Sunday, 6 July 2008
06 Hongongoi (July) 2008
"Ko te reo te mauri o te mana Maori."
The Maori language is the life force of Maori.
Voiced by Justine Murray (Ngai te Rangi/ Ngati Ranginui)
This week's whakatauki is synonymous with the Kohanga Reo movement. As Te Reo Maori faced a decline in the 1960's efforts were made to secure and entrench the language starting with the establishment of the first Kohanga Reo Pukeatua, in the Wellington suburb of Wainuiomata in 1982. And while Te Reo Maori may be more visible then ever, strategies are being implemented that ensure its future. According to Hera Gibson, a Tolaga Bay based Kohanga Reo kaiako, policies devised in Wellington are often at the expense of good sense. Gibson, along with former Maori language Commisoner Erima Henare, Te Reo Maori language advocate Iritana Tawhiwhirangi and Radio New Zealand presenter, Ana Tapiata, were at the launch of Te Ara Tuuaapae, the 25-year strategic plan.
Boutique pop songs is how Anna Coddington describes her kind of sound. Jumping on her dad's drum kit at age 11, it was inevitable she would then pick up the guitar and eventually compose and sing her own material. The drummer/guitarist/singer-songwriter has just released her debut solo album The Lake and is currently touring the length of the country performing her song tracks. Melody Thomas caught up with her as she hit Wellington last week.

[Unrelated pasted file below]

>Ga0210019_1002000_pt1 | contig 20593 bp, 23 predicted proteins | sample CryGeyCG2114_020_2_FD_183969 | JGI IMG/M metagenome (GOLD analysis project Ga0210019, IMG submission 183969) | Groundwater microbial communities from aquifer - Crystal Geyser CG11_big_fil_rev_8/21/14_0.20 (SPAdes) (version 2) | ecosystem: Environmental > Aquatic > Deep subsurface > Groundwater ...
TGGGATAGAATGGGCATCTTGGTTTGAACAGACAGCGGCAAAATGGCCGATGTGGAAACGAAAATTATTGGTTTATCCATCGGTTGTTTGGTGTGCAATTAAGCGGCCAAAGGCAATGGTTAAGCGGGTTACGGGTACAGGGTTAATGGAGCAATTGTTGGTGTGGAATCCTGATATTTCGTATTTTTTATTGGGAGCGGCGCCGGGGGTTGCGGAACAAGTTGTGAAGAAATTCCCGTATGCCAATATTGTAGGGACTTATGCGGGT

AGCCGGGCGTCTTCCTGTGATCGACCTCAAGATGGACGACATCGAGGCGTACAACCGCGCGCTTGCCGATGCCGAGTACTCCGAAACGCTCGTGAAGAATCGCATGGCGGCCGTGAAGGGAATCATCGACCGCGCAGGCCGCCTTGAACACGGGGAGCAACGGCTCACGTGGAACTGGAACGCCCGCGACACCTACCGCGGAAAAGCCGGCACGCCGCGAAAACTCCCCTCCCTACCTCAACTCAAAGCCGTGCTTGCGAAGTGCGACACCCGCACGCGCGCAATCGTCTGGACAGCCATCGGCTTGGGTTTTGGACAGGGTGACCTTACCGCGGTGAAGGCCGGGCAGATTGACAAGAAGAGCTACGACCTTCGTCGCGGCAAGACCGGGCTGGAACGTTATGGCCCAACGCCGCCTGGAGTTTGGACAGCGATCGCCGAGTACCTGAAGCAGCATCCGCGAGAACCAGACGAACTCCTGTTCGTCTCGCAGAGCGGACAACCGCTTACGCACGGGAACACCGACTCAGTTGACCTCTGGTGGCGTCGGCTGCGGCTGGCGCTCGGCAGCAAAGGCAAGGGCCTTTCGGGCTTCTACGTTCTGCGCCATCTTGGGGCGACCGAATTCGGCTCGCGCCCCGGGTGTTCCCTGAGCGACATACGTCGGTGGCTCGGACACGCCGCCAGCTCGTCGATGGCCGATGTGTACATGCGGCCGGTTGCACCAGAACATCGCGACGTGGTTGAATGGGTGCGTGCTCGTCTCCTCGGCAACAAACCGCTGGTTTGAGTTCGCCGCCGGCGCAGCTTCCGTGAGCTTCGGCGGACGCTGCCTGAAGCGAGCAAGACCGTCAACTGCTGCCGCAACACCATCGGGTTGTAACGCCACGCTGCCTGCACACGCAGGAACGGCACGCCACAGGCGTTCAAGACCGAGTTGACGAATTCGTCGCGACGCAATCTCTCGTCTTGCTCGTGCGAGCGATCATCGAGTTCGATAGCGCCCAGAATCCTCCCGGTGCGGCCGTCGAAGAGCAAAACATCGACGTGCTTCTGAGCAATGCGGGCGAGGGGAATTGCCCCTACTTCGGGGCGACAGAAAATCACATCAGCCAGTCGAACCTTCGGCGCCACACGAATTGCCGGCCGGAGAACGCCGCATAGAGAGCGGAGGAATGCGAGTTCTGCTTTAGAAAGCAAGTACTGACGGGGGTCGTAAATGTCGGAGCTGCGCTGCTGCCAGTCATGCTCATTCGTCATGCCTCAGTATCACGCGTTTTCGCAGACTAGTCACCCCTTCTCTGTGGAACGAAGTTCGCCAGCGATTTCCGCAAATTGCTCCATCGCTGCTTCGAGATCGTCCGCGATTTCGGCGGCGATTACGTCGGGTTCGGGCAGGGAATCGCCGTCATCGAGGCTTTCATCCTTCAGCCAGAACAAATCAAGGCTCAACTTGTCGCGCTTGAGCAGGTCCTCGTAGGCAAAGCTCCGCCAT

We're cuzzie bros in more ways than one with our Pacific Island neighbours - not only do we physically look alike and can understand each others language, there are deeper historical roots that are being celebrated in the upcoming Takitimu festival in Hastings this November. Radio New Zealand's Elma Maua talks with festival organiser Tiopira Rauna.
What was the state of Te Reo Maori in 1979? In an archival recording, John Rangihau and Toby Rikihana discuss the situation starting with the recital of a poem by Harry Dansey. Some 30 years later Te Wiki o Te Reo Maori - Maori language week is a regular fixture. This year it falls from the 21-27 July 2008 and its theme focuses on speaking Te Reo in the home. Te Ahi Kaa will be profiling different events and activities for the month of July starting with a Kaiako teaching her students the Maori vowel sounds.
For two days at the end of June, Te Papa Tongarewa Museum hosted the Kaumatua Kapa Haka.
The event had Representatives of Iwi from around the motu, the performances paid homage to composers such as Paraire Tumoana (E Pari Ra), Kingi Tahiwi (He Puru Taitama e) and Wi Huata (Tutira mai).
Maraea Rakuraku covers this event with Te Kapa Haka Kaumatua o Te Waipounamu, featuring korero from Aroha Reriti-Crofts and Te Ruahine Crofts.
This week's show featured the following music:
A waiata, Taku Poi, composed by Te Ruahine Crofts in the 1980s as sourced from recordings celebrating Kai Tahutanga.
AEIOU Remix sourced from the Rua Album, by Moana Maniapoto closes the programme.
Sam Freedman (1912- 2008)
Lady Rose Henare (1911- 2008)